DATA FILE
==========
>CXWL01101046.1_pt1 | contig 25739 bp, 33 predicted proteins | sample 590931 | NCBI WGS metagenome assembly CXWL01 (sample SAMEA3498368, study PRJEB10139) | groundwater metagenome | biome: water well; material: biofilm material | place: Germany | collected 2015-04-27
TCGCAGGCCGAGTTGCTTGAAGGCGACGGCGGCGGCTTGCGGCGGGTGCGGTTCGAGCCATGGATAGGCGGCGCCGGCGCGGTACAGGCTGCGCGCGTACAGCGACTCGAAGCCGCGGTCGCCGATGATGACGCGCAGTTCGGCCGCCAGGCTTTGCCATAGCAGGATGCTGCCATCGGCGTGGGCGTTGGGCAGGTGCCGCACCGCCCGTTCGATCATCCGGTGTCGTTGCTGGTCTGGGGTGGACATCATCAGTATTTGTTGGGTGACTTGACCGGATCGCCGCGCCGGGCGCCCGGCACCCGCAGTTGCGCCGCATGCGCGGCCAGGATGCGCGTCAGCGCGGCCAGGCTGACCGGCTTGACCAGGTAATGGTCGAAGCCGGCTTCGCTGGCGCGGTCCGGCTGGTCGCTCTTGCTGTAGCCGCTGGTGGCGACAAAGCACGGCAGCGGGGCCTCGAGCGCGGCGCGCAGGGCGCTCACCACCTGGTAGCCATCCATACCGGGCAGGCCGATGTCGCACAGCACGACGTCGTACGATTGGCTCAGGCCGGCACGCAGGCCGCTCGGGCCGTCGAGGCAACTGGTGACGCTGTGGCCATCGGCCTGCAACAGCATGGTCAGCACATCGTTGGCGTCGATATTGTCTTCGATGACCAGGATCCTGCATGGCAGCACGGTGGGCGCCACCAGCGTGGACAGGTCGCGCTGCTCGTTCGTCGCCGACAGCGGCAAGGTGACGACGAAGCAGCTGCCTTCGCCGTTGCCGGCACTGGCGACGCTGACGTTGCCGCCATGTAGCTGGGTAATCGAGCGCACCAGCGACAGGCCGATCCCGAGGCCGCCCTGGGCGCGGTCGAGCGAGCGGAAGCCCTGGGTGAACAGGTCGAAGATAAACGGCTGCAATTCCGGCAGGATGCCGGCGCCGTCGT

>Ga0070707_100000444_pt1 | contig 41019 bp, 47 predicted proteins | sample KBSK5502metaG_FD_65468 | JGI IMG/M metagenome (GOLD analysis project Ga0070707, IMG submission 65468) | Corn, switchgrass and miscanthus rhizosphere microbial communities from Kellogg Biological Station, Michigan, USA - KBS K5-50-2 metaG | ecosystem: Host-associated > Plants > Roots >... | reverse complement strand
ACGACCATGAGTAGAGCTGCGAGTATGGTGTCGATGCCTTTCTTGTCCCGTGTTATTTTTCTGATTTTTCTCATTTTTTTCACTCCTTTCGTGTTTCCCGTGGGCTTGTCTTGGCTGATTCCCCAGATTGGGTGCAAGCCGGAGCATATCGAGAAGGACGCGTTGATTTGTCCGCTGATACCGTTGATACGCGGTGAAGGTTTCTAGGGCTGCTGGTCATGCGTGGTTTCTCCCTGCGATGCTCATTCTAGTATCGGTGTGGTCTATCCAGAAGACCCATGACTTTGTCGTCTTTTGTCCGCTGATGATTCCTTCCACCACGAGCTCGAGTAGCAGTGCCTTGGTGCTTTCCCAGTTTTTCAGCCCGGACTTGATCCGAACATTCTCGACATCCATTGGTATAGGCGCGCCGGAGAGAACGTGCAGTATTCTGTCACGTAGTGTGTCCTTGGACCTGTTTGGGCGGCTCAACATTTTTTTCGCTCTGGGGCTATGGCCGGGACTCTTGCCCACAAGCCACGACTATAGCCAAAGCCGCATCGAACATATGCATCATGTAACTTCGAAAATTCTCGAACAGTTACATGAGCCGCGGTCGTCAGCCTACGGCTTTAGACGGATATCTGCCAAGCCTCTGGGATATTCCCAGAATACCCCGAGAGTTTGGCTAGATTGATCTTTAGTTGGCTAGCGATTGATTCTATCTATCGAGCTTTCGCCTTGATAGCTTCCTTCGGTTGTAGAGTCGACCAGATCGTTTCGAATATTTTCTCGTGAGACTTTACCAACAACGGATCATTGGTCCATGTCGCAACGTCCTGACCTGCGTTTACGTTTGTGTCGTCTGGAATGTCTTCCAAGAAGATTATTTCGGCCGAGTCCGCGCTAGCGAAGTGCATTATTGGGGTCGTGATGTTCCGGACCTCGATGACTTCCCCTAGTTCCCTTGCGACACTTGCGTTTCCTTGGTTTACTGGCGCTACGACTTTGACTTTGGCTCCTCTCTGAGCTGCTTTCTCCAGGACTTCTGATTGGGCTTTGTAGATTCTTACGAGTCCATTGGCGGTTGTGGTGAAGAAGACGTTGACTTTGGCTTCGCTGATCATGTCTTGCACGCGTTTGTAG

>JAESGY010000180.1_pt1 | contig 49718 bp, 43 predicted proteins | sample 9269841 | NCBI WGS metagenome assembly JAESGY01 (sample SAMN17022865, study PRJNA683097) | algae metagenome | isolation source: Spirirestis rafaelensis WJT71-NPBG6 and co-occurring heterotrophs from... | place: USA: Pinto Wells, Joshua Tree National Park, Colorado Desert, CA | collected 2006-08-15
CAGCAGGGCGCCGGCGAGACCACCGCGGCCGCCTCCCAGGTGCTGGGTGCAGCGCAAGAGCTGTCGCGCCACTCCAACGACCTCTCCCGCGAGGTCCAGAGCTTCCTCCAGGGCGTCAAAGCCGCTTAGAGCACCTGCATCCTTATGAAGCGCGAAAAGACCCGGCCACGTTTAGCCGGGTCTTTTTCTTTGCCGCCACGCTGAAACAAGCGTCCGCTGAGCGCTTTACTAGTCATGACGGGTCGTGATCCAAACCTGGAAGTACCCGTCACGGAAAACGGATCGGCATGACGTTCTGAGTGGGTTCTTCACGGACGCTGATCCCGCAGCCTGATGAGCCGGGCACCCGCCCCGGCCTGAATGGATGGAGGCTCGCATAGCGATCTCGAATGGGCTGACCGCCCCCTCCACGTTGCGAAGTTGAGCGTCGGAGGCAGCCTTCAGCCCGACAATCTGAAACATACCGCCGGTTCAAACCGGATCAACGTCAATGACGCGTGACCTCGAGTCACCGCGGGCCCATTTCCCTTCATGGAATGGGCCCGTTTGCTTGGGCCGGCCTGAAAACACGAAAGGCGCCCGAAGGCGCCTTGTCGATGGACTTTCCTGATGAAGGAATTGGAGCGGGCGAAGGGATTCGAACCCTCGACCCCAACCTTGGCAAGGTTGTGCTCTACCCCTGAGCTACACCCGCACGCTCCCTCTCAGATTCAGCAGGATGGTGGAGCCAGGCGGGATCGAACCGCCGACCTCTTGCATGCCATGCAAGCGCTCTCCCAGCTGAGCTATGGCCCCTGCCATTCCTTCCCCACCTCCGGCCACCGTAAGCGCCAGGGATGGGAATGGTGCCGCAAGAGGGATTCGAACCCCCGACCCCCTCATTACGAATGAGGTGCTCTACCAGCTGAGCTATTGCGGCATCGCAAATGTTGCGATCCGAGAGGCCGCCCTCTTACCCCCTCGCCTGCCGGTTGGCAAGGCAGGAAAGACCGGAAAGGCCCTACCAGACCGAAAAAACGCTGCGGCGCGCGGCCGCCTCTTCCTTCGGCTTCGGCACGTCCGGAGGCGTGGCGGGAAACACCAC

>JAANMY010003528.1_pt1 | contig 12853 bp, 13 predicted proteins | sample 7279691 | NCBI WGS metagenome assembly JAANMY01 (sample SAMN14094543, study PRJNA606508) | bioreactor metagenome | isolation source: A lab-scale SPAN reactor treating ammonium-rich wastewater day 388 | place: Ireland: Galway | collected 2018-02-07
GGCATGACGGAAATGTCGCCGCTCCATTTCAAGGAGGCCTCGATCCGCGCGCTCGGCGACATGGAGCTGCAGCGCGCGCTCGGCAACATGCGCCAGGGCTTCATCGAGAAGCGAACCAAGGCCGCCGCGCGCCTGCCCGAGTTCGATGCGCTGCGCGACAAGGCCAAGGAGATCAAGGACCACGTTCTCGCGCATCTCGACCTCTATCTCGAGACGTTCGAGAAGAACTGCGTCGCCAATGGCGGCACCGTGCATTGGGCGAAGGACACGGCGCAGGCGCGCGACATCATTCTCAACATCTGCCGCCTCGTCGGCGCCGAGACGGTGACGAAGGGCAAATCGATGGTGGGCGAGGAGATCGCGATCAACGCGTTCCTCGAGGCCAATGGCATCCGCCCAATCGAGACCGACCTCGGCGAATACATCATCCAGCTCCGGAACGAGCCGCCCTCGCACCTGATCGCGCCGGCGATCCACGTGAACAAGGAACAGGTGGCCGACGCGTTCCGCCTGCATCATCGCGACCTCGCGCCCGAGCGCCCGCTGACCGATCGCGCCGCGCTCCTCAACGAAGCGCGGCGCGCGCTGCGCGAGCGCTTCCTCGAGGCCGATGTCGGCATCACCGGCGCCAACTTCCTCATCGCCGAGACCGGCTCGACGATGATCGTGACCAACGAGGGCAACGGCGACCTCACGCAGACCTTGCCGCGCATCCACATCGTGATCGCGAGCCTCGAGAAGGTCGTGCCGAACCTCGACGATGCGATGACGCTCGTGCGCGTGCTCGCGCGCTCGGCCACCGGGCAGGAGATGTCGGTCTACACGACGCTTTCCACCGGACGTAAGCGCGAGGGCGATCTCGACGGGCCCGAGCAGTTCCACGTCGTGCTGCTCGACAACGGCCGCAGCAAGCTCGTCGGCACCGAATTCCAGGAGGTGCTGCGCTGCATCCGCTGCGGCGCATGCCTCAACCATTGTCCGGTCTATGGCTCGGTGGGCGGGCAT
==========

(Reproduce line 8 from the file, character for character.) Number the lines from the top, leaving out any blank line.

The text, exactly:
GGCATGACGGAAATGTCGCCGCTCCATTTCAAGGAGGCCTCGATCCGCGCGCTCGGCGACATGGAGCTGCAGCGCGCGCTCGGCAACATGCGCCAGGGCTTCATCGAGAAGCGAACCAAGGCCGCCGCGCGCCTGCCCGAGTTCGATGCGCTGCGCGACAAGGCCAAGGAGATCAAGGACCACGTTCTCGCGCATCTCGACCTCTATCTCGAGACGTTCGAGAAGAACTGCGTCGCCAATGGCGGCACCGTGCATTGGGCGAAGGACACGGCGCAGGCGCGCGACATCATTCTCAACATCTGCCGCCTCGTCGGCGCCGAGACGGTGACGAAGGGCAAATCGATGGTGGGCGAGGAGATCGCGATCAACGCGTTCCTCGAGGCCAATGGCATCCGCCCAATCGAGACCGACCTCGGCGAATACATCATCCAGCTCCGGAACGAGCCGCCCTCGCACCTGATCGCGCCGGCGATCCACGTGAACAAGGAACAGGTGGCCGACGCGTTCCGCCTGCATCATCGCGACCTCGCGCCCGAGCGCCCGCTGACCGATCGCGCCGCGCTCCTCAACGAAGCGCGGCGCGCGCTGCGCGAGCGCTTCCTCGAGGCCGATGTCGGCATCACCGGCGCCAACTTCCTCATCGCCGAGACCGGCTCGACGATGATCGTGACCAACGAGGGCAACGGCGACCTCACGCAGACCTTGCCGCGCATCCACATCGTGATCGCGAGCCTCGAGAAGGTCGTGCCGAACCTCGACGATGCGATGACGCTCGTGCGCGTGCTCGCGCGCTCGGCCACCGGGCAGGAGATGTCGGTCTACACGACGCTTTCCACCGGACGTAAGCGCGAGGGCGATCTCGACGGGCCCGAGCAGTTCCACGTCGTGCTGCTCGACAACGGCCGCAGCAAGCTCGTCGGCACCGAATTCCAGGAGGTGCTGCGCTGCATCCGCTGCGGCGCATGCCTCAACCATTGTCCGGTCTATGGCTCGGTGGGCGGGCAT